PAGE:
Modern technology allows us to do hundreds of tasks faster than ever, but there are still a few that take just as long as they always did.
You can bake a potato in the microwave in 10 minutes instead of the hour or more it takes in the oven. You can email a message in a matter of seconds as opposed to the days it takes the mailman. But other things: mowing the lawn, driving to Phoenix, building a custom truck still take about the same amount of time. There is no high-speed button to push to make those jobs go faster.
Actually, when it comes to building a custom truck, we're starting to wonder if maybe there is a high-speed button Russ Kemmit knows about that we don't. We met Russ at the Goodguys Spring Nationals in Scottsdale-on the other side of Phoenix from his home in Peoria, Arizona.
We weren't surprised to find out that his beautiful golden orange '68 GMC had been finished only a few weeks before the event. What did widen our eyes a little bit was finding out that the blow-it-apart-and-completely-rebuild-the-whole-thing project hadn't begun until the fall of 2009. When Russ had purchased the truck at the end of the summer, it was a one-owner survivor still wearing white paint and running the factory six-cylinder engine. It was driveable, he told us, and he could describe it in two words: plain Jane.
Russ had owned the truck a month when he started the build. By September, he had blown apart the whole thing. He sent the frame and body to the sandblaster. When they came back, the body went to Sainz Auto Body & Frame in Phoenix for bodywork and paint, while the frame, rearend housing, A-arms, springs, inner fenders, core support, and transmission went to get powdercoated at Affordable Powder Coating, also in Phoenix.
A month later, Russ, working at the pace of an Indy car pit crew, was reassembling the chassis with the powdercoated original 'rails. The frontend and steering system from a '72 Chevy was installed along with a set of 21/2-inch drop spindles. In the rear, Russ used a Dana 44 rearend with a locker and 3.73:1 gears. Stock springs were retained all around and Monroe shocks were added front and rear. Fuel lines and a 21-gallon gas tank from a Chevy Blazer were installed for eventual service and disc brakes were added all the way around.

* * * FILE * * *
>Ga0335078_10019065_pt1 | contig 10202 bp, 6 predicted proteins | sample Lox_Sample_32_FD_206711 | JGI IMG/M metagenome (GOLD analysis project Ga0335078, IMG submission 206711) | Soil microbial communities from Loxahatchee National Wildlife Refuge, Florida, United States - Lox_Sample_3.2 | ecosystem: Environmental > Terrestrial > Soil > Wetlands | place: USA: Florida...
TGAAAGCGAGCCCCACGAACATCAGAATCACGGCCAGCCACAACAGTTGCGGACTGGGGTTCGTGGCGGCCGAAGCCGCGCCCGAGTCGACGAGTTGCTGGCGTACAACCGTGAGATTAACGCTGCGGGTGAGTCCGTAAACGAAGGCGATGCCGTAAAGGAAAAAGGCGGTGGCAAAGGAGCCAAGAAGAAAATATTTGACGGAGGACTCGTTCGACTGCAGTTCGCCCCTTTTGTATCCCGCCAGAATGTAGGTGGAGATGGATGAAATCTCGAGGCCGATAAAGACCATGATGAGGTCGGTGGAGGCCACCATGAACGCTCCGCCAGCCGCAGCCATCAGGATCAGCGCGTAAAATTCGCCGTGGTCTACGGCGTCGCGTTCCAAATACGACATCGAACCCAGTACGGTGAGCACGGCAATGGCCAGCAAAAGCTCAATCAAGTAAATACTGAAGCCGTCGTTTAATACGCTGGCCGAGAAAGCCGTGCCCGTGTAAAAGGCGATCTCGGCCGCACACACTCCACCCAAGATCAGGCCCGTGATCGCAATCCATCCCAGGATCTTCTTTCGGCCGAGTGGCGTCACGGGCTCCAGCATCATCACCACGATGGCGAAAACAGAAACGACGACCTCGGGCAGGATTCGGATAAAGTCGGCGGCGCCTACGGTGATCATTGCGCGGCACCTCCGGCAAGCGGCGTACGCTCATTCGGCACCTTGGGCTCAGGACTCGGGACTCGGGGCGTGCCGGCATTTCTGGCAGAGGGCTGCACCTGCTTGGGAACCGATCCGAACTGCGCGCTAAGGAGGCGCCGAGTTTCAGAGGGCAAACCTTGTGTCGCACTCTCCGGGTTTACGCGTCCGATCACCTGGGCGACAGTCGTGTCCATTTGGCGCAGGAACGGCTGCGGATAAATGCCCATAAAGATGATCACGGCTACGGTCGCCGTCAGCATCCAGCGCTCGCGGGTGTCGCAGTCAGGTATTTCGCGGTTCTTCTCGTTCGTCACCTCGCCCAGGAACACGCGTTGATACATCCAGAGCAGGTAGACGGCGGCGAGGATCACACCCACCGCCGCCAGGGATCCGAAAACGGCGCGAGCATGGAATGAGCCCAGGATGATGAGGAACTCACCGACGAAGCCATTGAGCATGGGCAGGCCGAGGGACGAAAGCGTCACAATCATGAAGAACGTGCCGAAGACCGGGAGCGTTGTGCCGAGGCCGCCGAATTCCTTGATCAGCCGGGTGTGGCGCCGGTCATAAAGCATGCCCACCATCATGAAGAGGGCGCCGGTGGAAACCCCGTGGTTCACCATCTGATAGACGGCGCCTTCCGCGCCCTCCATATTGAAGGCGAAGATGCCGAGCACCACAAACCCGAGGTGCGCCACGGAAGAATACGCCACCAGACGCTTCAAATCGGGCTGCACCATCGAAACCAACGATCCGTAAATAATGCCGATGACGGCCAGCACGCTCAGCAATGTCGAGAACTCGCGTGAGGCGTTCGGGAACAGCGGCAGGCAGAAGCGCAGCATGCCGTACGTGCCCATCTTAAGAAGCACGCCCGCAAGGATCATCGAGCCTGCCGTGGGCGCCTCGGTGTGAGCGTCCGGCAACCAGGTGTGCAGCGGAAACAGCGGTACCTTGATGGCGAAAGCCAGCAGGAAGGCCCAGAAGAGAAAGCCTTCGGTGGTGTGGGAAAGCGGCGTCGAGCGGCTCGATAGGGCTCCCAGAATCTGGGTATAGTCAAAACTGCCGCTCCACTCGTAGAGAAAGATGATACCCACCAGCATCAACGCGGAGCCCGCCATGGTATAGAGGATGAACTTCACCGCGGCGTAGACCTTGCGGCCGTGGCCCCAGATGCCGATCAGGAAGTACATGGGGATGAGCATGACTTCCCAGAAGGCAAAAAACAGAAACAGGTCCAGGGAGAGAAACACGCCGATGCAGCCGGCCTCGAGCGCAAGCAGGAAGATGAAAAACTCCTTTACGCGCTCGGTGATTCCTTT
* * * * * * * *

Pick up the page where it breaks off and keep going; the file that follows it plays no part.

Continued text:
In November, work began on the '72 Chevy 383 stroker engine that would replace the original six-cylinder engine. You can see that it turned out immaculate, but looks don't move you down the road. The 383 is loaded with 10:1 Manley pistons, and features Dart Iron Eagle heads. Induction is handled by an Edelbrock carburetor and intake manifold combo. An MSD ignition fires the mixture, and exhaust exits through Hooker headers to Flowmaster mufflers. The factory three-speed was swapped for a 700-R4 from Sav-On Transmission in Phoenix.
With the end of the year approaching and the body back from the paint shop, Russ installed the engine and transmission, then added the air-conditioning system from Vintage Air and wired the gauges, including a tach and a vacuum gauge.
At Sainz Auto Body, the truck underwent some sheetmetal straightening on the cab and bed. It also went through a color change, from factory kitchen appliance white to a glowing House Of Kolor hue called Bittersweet.